Shigella infection of cultured liver cells

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    The image shows two cultured human liver cells infected with Shigella, the causative agent of Bacillary Dysentery. The bacterium is able to polymerise host cell actin ( fibre like proteins that contribute to cell structure and motility ) to move around in the cell. Moving bacterium shown in blue with an actin tail in red. Occasionally, the bacterium punches through the cell membrane to form protrusions and it is by this route that it will spread to adjacent cells. The large blue elliptical discs are the nuclei of the human cells, the small blue rod shaped structures are the bacteria.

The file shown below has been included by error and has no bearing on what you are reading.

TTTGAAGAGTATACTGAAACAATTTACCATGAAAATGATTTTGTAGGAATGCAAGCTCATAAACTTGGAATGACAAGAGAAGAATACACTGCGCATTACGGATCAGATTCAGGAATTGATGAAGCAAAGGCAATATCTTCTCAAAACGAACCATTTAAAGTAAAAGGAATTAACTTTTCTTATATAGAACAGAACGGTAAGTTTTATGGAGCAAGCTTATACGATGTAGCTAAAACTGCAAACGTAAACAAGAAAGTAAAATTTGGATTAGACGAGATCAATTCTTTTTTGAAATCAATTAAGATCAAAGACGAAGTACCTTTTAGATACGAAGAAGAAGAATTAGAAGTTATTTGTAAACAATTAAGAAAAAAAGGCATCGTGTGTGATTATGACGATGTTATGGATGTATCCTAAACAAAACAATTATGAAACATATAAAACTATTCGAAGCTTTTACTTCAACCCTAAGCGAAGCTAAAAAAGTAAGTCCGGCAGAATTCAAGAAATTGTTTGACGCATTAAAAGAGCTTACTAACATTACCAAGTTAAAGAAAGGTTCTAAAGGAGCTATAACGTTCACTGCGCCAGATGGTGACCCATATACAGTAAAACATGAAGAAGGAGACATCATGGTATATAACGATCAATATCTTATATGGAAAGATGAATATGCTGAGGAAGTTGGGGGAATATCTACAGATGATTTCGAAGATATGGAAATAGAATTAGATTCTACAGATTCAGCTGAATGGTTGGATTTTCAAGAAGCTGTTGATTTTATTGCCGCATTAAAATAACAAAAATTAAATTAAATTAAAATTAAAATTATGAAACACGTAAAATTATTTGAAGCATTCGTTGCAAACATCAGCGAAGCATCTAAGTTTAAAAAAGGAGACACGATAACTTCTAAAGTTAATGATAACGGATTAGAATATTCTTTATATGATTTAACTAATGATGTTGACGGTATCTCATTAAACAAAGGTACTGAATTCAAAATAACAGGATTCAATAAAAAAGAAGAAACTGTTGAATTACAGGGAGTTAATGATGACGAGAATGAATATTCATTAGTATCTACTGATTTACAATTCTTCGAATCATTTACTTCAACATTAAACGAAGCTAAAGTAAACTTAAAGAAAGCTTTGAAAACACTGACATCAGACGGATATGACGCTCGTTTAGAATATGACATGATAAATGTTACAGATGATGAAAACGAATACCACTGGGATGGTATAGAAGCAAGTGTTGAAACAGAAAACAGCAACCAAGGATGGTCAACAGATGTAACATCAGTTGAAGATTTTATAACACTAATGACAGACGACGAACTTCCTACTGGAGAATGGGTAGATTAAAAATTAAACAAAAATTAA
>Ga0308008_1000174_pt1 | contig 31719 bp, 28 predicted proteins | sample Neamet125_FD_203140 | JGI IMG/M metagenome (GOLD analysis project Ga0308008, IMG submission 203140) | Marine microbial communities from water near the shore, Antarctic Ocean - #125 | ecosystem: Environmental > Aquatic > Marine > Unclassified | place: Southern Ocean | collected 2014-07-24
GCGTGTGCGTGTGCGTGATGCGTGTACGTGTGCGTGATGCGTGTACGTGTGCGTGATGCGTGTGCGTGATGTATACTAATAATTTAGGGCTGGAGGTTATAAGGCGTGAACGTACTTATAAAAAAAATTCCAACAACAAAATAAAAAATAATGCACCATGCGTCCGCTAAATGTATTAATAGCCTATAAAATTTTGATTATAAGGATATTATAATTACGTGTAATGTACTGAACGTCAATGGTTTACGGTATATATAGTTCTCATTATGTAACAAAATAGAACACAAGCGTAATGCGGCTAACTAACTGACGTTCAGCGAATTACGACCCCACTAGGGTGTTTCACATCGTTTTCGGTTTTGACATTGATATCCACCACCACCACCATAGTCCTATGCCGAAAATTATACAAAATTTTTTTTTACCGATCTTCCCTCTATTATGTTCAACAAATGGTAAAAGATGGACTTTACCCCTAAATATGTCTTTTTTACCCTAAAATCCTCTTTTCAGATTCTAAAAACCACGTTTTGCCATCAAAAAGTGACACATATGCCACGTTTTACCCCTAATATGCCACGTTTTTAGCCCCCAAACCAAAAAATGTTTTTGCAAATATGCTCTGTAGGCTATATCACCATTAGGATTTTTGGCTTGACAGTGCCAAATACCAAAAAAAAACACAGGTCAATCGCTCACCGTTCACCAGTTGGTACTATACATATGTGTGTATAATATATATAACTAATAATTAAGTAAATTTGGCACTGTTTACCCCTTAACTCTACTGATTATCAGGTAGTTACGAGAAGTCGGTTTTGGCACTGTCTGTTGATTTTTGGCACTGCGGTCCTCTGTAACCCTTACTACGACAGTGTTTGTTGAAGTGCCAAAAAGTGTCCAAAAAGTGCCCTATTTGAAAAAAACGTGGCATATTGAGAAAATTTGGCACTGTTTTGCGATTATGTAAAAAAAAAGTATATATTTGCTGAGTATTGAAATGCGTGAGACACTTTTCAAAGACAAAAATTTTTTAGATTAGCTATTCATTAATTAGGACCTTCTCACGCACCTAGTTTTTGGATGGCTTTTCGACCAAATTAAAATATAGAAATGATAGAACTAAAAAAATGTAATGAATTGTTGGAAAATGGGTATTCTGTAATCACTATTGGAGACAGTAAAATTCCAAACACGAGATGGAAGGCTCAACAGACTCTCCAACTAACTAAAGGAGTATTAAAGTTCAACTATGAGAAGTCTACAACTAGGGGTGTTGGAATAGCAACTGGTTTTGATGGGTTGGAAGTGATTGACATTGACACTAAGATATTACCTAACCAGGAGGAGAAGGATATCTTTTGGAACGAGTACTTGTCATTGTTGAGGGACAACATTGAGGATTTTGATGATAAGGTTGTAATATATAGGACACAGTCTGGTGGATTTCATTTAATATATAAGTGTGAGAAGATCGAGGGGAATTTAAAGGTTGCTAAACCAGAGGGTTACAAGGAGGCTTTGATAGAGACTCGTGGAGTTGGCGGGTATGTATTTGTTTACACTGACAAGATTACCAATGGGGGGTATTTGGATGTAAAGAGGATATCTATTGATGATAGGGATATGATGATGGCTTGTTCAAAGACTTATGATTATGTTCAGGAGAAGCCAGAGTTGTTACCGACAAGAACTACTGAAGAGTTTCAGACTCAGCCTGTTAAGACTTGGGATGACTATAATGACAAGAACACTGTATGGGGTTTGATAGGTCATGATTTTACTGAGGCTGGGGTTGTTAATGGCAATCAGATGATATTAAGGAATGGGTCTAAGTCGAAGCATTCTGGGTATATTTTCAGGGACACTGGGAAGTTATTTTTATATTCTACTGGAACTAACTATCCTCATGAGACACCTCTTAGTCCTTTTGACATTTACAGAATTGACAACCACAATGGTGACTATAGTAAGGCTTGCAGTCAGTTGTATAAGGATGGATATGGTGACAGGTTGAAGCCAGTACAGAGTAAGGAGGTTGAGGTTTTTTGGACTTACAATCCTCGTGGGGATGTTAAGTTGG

Shigella causes bacillary dysentery by invading gut epithelium. Actin-based intracellular motility is one of the primary virulence properties, which aids the dissemination of the bacteria in the large intestine and rectum. Figure shows polymerised actin tail at one pole of a moving bacterium in the cell. Actin polymerisation is also the basis for the bacteria to form protrusions which allow Shigella spread from cell-to-cell.

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